Aims — To investigate the relationship between increasing parity and diabetes in a large, population-based cohort, and to examine if this relationship is different among high-risk ethnic groups.
Methods — A population-based, retrospective cohort study was performed in 738 440 women aged 18–50 years, who delivered babies in Ontario between 1 April 2002 and 31 March 2011. Diabetes incidence postpartum was calculated for each parity and ethnic group. A multivariable analysis of the effect of parity and ethnicity on the incidence of diabetes was performed using a Cox proportional hazards model, adjusting for confounders.
Results — The diabetes incidence rate per 1000 person-years was 3.69 in women with 1 delivery, 4.12 in women with 3 deliveries and 7.62 in women with ≥5 deliveries. Women with ≥3 deliveries had a higher risk of developing diabetes compared with women with 1 delivery [adjusted hazard ratios 1.06 (95% CI 1.01–1.11) for 3 deliveries, 1.33 (95% CI 1.25–1.43) for 4 deliveries and 1.53 (95% CI 1.41–1.66) for ≥5 deliveries). A similar rise in risk could be seen in Chinese and South-Asian women, with the most influence in Chinese women [hazard ratio 4.59 (95% CI 2.36–8.92) for ≥5 deliveries].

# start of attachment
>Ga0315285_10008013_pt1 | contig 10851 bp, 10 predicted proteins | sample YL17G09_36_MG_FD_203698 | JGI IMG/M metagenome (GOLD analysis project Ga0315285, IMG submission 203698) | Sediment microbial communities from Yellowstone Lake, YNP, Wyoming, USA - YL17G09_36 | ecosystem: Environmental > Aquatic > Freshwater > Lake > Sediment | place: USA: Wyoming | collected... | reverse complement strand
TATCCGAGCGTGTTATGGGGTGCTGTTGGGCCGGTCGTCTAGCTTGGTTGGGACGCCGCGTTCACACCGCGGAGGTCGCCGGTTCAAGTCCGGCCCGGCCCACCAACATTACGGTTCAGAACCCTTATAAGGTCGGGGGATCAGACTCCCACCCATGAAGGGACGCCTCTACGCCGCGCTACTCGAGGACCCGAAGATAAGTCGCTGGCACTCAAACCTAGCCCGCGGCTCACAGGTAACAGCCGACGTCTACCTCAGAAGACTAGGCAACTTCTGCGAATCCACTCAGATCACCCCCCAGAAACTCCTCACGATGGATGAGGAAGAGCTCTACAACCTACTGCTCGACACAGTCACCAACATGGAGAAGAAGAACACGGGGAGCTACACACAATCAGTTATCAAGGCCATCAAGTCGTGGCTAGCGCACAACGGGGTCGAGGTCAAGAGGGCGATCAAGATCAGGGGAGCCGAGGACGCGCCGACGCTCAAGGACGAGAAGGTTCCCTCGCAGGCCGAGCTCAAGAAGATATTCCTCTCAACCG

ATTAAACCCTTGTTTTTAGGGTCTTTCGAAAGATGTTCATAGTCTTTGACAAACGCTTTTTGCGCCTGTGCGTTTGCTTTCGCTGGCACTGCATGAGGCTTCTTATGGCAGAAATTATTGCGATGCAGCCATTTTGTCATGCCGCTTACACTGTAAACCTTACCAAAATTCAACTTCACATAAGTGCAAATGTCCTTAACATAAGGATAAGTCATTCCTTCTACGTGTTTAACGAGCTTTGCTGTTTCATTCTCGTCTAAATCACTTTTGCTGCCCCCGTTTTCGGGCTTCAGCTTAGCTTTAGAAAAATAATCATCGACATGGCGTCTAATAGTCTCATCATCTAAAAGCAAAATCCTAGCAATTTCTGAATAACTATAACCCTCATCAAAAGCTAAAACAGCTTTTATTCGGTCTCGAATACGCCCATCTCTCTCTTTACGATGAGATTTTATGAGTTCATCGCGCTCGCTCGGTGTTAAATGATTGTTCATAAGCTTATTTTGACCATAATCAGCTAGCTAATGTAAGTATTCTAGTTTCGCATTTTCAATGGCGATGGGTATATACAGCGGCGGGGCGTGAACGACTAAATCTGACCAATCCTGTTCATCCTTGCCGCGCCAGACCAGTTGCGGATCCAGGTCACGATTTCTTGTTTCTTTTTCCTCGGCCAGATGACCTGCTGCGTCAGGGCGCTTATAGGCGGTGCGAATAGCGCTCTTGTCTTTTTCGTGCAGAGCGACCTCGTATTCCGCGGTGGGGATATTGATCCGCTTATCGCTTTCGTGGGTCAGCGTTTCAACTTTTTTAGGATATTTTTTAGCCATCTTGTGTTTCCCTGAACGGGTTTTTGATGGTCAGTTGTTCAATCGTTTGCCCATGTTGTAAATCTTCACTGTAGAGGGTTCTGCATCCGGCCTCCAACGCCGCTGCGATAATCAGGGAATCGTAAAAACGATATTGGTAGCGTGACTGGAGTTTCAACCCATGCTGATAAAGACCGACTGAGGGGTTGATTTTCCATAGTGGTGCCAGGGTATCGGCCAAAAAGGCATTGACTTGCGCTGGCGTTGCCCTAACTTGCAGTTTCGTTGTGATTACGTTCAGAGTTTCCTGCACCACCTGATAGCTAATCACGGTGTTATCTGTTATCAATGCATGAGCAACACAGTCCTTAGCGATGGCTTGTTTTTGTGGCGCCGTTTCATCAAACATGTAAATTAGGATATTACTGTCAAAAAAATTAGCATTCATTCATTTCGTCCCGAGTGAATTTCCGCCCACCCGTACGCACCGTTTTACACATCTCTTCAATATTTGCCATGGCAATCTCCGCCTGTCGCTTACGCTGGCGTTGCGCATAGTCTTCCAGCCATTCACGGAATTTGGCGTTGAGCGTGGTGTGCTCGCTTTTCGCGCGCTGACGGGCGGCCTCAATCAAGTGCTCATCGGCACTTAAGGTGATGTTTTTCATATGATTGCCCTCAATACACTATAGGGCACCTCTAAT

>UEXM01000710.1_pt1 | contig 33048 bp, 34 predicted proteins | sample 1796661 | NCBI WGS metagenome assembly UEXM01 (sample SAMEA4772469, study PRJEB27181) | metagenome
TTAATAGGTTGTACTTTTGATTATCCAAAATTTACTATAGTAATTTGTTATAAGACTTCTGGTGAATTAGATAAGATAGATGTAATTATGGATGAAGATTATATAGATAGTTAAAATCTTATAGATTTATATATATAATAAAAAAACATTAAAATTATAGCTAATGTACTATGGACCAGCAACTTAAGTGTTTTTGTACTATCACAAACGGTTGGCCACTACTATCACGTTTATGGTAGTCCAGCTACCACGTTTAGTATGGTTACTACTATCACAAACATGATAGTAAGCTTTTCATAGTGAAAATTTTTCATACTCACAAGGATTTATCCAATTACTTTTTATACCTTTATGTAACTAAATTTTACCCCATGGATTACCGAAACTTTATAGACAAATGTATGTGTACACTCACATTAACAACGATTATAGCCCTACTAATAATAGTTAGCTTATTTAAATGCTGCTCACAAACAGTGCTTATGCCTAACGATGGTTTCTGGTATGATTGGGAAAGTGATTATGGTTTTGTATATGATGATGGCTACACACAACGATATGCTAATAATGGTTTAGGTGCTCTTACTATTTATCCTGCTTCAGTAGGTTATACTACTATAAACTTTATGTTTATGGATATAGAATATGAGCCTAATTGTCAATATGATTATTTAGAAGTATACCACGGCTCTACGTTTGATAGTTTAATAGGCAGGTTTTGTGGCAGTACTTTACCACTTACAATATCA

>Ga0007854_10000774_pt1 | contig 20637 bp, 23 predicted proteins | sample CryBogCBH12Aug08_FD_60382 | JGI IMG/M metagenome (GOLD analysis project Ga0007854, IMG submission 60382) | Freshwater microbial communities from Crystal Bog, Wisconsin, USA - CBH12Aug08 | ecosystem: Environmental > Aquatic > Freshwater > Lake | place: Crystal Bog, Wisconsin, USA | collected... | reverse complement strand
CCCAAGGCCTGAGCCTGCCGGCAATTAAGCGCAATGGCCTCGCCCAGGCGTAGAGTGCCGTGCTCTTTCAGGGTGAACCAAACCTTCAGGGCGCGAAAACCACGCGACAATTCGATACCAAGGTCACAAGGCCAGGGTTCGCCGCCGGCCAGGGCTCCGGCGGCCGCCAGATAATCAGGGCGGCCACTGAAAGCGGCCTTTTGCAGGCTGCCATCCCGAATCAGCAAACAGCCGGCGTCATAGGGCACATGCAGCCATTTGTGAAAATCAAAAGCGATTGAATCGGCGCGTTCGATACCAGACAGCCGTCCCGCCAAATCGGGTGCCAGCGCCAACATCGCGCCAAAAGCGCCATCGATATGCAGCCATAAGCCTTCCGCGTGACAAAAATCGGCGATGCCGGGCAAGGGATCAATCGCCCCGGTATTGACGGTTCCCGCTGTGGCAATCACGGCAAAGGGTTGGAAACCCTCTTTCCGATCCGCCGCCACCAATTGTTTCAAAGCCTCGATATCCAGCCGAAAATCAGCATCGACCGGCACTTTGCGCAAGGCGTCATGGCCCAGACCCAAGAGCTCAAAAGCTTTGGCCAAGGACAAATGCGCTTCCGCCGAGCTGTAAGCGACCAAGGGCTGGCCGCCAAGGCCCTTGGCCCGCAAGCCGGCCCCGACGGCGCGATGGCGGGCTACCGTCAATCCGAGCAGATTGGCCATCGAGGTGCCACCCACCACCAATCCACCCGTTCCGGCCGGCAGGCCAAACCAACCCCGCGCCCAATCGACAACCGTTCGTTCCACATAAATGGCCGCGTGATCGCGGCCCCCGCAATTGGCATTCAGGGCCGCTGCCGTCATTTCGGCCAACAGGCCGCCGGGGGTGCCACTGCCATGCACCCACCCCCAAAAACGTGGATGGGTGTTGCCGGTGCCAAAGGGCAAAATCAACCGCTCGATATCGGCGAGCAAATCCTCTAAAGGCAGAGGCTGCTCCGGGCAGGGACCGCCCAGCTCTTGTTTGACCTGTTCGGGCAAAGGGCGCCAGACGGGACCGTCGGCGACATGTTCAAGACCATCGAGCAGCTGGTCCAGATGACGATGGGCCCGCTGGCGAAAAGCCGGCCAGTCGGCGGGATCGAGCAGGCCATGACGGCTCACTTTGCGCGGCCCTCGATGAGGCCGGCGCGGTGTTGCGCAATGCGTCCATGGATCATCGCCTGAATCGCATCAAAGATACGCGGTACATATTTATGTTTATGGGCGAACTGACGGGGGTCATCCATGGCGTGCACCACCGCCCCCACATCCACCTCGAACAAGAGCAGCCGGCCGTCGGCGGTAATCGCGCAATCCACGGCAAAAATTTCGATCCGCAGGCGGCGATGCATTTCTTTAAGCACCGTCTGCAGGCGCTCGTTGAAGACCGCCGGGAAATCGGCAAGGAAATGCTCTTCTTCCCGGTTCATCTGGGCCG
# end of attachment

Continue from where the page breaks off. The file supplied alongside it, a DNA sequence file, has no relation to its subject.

Conclusions — There was a positive and graded relationship between increasing parity and risk of development of diabetes. The influence of parity was seen in all ethnicities. This association may be partly related to increasing weight gain and retention with increasing parity, or deterioration in β-cell function. This merits further exploration.